Defragmentation is a concept that mostly does not apply to InnoDB. It is rarely worth the effort to use
OPTIMIZE TABLE or other techniques to defrag.
There are several ways in which InnoDB fragments and/or has "free" space:
- The rows in a block not filling up the block.
- BTree blocks gravitate to 69% full. If you will insert new rows at random spots, this is sort of the limit of the intra-block waste.
- The blocks in an 'extent' not consuming the entire extent.
- Undo/redo records temporarily consuming space.
- Data and Indexes are each BTrees, with various 'free' space.
SHOW TABLE STATUS shows only part of the "free" space. Furthermore, it will usually indicate 4/5/6/7MB as free for non-small tables because of reserving space in an 'extent' for future action.
- Defragmentation provides only a tiny benefit to performance; so this is rarely a valid reason.
- If you are almost out of disk space, defragging may keep you out of trouble briefly. But if the defrag action requires copying the table/tablespace, then you may not have room to do it. Catch-22. Well, OK, MariaDB's feature avoids the copy. But will it shrink the size of the tablespace file, thereby giving space back to the OS?
- InnoDB already does some defragmentation -- by combining adjacent somewhat-empty blocks automatically (under certain circumstances).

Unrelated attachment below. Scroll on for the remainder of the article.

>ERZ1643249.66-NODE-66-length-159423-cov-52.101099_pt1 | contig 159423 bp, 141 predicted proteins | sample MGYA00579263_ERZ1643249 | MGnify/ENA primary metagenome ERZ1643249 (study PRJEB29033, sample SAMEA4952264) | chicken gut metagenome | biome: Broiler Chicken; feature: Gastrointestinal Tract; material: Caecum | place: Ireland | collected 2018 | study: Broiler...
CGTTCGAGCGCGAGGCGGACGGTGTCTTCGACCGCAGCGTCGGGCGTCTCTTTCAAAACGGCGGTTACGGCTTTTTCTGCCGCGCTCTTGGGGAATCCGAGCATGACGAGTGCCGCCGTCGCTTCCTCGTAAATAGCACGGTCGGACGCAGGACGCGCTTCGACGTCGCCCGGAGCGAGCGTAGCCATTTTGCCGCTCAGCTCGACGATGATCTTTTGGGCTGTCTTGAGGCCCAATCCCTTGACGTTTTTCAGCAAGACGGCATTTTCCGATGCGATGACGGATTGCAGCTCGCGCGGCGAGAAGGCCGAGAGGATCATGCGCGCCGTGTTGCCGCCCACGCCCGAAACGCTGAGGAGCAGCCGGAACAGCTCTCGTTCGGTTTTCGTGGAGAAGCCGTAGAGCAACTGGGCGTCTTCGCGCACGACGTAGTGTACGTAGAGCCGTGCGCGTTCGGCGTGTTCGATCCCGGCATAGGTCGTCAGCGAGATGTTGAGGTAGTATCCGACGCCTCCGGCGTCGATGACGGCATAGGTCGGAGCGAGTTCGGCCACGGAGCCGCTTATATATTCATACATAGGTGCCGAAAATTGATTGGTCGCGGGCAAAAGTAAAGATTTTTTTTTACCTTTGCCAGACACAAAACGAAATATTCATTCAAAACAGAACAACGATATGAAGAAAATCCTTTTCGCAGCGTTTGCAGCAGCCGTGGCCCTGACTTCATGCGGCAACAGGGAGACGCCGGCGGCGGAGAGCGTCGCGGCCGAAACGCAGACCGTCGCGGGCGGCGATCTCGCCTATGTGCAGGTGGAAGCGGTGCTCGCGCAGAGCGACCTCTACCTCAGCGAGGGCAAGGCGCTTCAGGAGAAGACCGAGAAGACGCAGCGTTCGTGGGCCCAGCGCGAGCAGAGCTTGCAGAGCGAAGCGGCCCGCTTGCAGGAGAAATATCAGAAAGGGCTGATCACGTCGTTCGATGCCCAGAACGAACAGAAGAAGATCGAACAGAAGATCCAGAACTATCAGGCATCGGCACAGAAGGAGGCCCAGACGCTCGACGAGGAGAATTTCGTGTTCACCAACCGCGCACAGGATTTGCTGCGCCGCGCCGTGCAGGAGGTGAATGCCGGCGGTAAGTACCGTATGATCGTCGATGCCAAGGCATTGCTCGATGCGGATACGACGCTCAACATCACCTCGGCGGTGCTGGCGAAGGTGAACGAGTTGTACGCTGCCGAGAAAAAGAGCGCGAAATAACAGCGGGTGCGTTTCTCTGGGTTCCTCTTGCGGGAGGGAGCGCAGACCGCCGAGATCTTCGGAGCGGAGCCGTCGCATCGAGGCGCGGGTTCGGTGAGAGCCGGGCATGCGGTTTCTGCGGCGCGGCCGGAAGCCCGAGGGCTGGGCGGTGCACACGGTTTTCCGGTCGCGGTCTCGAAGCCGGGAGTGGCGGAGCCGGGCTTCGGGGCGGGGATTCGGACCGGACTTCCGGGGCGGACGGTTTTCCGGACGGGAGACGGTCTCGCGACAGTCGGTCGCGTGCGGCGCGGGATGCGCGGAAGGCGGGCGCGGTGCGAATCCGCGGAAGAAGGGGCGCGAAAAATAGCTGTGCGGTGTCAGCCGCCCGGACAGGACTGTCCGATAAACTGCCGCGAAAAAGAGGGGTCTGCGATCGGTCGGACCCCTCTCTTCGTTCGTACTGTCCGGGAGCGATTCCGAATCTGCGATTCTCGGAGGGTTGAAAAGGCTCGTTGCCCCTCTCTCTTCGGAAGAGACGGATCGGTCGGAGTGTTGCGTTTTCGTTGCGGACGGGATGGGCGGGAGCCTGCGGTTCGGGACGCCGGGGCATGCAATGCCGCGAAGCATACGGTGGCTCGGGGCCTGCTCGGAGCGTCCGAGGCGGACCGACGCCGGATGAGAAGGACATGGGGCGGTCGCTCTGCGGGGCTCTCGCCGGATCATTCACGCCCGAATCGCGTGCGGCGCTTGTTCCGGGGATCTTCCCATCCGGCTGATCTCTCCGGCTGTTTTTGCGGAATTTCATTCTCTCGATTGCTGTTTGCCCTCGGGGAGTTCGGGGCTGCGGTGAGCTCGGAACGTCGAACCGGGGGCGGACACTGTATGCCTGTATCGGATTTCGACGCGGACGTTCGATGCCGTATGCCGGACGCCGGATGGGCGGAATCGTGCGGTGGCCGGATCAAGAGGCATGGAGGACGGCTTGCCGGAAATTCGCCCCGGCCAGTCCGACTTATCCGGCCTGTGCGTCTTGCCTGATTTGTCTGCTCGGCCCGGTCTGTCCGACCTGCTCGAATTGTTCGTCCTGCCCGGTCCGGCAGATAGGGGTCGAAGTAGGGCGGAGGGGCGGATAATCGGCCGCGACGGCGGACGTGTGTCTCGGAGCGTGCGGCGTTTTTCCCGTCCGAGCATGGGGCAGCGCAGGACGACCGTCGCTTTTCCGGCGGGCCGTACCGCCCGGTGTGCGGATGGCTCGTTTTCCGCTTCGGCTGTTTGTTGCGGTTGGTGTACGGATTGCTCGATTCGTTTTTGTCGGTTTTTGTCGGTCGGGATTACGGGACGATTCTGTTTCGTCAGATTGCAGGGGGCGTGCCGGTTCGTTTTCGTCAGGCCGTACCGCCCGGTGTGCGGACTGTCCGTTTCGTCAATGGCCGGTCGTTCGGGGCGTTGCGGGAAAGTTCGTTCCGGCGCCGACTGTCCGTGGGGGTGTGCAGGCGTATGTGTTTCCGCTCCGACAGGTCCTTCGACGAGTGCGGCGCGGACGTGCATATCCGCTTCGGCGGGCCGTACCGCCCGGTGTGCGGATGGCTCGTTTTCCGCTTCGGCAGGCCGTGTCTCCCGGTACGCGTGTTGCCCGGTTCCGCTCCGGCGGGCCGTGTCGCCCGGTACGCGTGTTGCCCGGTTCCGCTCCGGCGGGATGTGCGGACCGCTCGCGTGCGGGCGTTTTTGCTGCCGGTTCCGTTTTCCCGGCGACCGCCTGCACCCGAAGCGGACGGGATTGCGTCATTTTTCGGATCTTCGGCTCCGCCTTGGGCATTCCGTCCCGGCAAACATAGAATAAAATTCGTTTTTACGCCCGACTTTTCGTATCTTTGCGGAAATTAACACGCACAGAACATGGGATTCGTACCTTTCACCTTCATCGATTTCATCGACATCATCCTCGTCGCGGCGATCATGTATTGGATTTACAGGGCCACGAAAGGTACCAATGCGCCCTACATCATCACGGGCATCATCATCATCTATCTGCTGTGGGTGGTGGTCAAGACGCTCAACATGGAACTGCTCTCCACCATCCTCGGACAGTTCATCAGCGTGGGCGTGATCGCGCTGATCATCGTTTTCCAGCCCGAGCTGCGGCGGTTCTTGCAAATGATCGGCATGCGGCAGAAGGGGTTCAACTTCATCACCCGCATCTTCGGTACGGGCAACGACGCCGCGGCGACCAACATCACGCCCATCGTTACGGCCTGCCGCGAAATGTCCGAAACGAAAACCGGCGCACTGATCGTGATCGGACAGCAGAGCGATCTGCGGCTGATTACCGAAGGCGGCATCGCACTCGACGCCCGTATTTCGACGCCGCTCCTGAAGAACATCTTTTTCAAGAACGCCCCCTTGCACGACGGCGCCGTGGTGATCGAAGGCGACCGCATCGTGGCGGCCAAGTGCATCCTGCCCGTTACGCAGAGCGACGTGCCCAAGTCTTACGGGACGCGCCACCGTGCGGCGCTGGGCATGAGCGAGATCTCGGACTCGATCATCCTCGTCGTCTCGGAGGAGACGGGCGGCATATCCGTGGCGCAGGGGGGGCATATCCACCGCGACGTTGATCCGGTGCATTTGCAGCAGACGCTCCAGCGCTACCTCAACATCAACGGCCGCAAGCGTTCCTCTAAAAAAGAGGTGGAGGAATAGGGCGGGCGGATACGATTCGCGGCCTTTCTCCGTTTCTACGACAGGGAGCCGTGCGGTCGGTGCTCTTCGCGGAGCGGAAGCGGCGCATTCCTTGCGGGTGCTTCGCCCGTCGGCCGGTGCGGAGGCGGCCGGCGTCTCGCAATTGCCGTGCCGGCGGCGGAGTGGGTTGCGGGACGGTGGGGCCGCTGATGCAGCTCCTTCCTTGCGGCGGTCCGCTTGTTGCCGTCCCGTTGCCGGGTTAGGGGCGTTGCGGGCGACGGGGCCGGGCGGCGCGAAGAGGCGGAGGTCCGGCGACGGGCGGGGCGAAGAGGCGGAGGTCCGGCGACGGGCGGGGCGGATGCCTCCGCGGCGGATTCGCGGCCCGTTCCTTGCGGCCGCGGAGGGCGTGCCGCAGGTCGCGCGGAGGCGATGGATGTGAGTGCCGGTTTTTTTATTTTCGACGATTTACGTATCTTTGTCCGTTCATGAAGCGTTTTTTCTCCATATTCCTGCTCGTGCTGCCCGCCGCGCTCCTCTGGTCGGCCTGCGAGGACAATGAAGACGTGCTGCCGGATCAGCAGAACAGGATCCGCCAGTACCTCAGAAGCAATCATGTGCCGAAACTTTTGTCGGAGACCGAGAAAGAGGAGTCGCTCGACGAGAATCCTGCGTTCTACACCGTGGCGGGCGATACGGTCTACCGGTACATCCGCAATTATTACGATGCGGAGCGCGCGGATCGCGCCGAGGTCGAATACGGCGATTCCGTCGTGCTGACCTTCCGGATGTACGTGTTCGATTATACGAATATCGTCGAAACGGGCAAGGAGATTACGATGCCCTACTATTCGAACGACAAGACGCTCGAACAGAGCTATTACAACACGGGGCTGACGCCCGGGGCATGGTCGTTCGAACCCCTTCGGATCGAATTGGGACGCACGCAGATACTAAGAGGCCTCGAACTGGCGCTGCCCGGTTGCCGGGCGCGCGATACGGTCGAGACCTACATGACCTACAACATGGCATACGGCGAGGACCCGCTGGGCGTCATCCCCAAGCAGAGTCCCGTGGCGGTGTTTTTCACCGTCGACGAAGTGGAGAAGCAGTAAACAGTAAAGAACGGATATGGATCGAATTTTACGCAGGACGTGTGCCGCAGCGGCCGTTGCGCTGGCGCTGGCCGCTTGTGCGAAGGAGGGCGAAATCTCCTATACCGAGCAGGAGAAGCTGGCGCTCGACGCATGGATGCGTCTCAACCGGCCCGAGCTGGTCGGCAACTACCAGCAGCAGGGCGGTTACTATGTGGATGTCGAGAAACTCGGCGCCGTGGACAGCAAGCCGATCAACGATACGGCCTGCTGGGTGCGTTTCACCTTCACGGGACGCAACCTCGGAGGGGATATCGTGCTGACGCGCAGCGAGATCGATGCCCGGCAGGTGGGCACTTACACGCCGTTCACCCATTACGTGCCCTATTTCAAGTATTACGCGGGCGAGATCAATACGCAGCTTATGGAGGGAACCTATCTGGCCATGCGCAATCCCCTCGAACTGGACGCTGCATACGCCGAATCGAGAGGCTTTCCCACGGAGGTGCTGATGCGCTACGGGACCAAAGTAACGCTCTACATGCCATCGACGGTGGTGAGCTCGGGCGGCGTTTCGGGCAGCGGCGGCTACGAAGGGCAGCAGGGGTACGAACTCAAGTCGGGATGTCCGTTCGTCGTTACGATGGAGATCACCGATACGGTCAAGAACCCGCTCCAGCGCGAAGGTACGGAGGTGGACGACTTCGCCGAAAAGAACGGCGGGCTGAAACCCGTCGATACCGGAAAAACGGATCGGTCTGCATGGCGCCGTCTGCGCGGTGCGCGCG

TABLE STATUS provided)
It shows 0.9GB "data" but a huge 6.9GB "free". (I assume that
STATUS was taken after an
OPTIMIZE?) This can exist in multiple situations:
innodb_file_per_table = OFF, in which case, the "free" is how much free space is in
ibdata1, and has nothing to do with the table in question. (You say this was not your case.)
- The table has a thousand
PARTITIONs. Each partition always shows some "free" space; it could add up to 6.9GB. (One reason why
PARTITIONing may not be wise to pursue.)
- You recently
DELETEd most of the table's rows. This was probably a very slow process. It would have been faster to create a new table, copy over the rows to keep, then rename to put the table in place. And, guess what, this approach would have given you 'optimize' for free.
The defrag feature in MariaDB, according to the manual:
Note that tablespace files (including ibdata1) will not shrink as the result of defragmentation, but one will get better memory utilization in the InnoDB buffer pool as there are fewer data pages in use.
- It does not take extra disk space while defragmenting. This can be very important if you are too low on disk space.
- It fails to give the space back to the OS, even for file_per_table.
- It apparently does not prevent accesses to the table during the defragmenting. (Or at worst does it in quick bursts.)